- “Our suppliers and licensees may not produce, manufacture, or source goods or materials (including, without limitation, cotton and cotton inputs), in or from the XUAR, or from any entity suspected of using forced labor. Documentation of the foregoing, satisfactory to us in our sole discretion, shall be provided upon request. Our suppliers and licensees that do business with and in China or use inputs from China must review new developments on a regular basis and make sure that their policies and procedures align with current economic, sanction, export, and import requirements.”
Fruit of the Loom has a zero-tolerance policy for employees or suppliers who fail to meet Fruit of the Loom’s standards for the prevention of Modern Slavery in our supply chain. If evidence of Modern Slavery is identified in our supply chain and is not immediately remedied or otherwise appropriately addressed to our satisfaction, we will terminate the business relationship with the offending party
Out of 250 factory assessments in 2022, there were no identified findings in the area of forced labor. Our forced labor criteria include the following:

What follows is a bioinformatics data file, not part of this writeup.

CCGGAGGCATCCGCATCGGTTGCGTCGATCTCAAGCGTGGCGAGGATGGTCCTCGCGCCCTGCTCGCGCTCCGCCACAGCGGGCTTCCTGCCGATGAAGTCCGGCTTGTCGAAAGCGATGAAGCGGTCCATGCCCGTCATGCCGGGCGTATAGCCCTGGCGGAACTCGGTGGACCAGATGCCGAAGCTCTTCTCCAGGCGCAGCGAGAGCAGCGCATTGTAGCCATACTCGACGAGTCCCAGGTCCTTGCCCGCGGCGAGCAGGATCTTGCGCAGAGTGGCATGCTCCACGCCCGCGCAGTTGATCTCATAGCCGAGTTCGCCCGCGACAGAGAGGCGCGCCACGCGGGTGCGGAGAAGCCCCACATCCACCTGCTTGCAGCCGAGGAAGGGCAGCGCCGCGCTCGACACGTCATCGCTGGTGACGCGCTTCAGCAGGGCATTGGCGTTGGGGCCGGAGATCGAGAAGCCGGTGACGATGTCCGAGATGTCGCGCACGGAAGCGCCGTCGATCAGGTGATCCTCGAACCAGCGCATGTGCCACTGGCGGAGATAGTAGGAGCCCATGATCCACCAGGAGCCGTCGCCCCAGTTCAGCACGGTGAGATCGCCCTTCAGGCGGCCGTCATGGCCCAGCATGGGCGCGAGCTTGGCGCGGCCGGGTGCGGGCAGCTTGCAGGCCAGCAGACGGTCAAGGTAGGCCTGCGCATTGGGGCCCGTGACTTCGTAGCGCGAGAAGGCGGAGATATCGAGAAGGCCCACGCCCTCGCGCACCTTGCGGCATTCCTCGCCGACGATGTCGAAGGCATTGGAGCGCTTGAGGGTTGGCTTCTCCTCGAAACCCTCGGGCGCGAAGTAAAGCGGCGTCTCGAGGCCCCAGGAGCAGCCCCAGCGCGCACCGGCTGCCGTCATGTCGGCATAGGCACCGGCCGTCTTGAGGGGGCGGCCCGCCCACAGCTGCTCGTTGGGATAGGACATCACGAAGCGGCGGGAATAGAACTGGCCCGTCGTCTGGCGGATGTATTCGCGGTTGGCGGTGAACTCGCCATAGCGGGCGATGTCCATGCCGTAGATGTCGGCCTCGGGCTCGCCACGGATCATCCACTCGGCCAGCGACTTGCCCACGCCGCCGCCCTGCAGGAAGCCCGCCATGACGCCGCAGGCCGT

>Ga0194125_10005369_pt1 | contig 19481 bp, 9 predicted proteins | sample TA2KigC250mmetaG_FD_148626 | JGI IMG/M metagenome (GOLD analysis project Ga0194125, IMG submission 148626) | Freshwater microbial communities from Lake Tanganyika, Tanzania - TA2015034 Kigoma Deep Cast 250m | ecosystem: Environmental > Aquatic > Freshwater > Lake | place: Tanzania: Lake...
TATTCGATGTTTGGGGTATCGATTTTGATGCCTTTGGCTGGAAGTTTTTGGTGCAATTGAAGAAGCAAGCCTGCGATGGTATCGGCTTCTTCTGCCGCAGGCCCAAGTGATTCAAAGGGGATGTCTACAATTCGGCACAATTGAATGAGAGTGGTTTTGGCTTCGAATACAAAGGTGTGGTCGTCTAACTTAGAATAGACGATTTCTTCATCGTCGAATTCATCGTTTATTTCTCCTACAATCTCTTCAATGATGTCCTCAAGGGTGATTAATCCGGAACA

- No prisoners, indentured, slave, or bonded labor are permitted.
- Workers must not be in debt to a third party or the employer due to recruitment or placement.
- Workers must not pay any fees, taxes, deposits, or bonds for employment-related costs during recruitment, placement, or for continued employment. The foregoing does not include income tax deductions, social insurance, or other similar withholdings legally required by government authorities.
- The actual terms and conditions of employment must be in compliance with the contracts signed at the time of recruitment.
- Workers’ personal identification documents and money must not be controlled or held by the facility or employment agency, even with written consent from workers.
- Workers must not be restricted from leaving the factory after work and/or during unpaid breaks.
Fruit of the Loom conducts training on our Code of Conduct to ensure the understanding of our commitments and requirements, including those related to Modern Slavery, with a particular focus on mitigating risks. All suppliers are provided with our Code of Conduct in all languages understood by the workforce (based on an annual profile), are required to post the Code(s) of Conduct in a conspicuous location and must train employees annually on the contents. In 2022, our Corporate Social Responsibility team engaged in webinar training and committee participation, and conducted multiple virtual workshops totaling 290 hours of training to employees and key partners covering our Modern Slavery policies.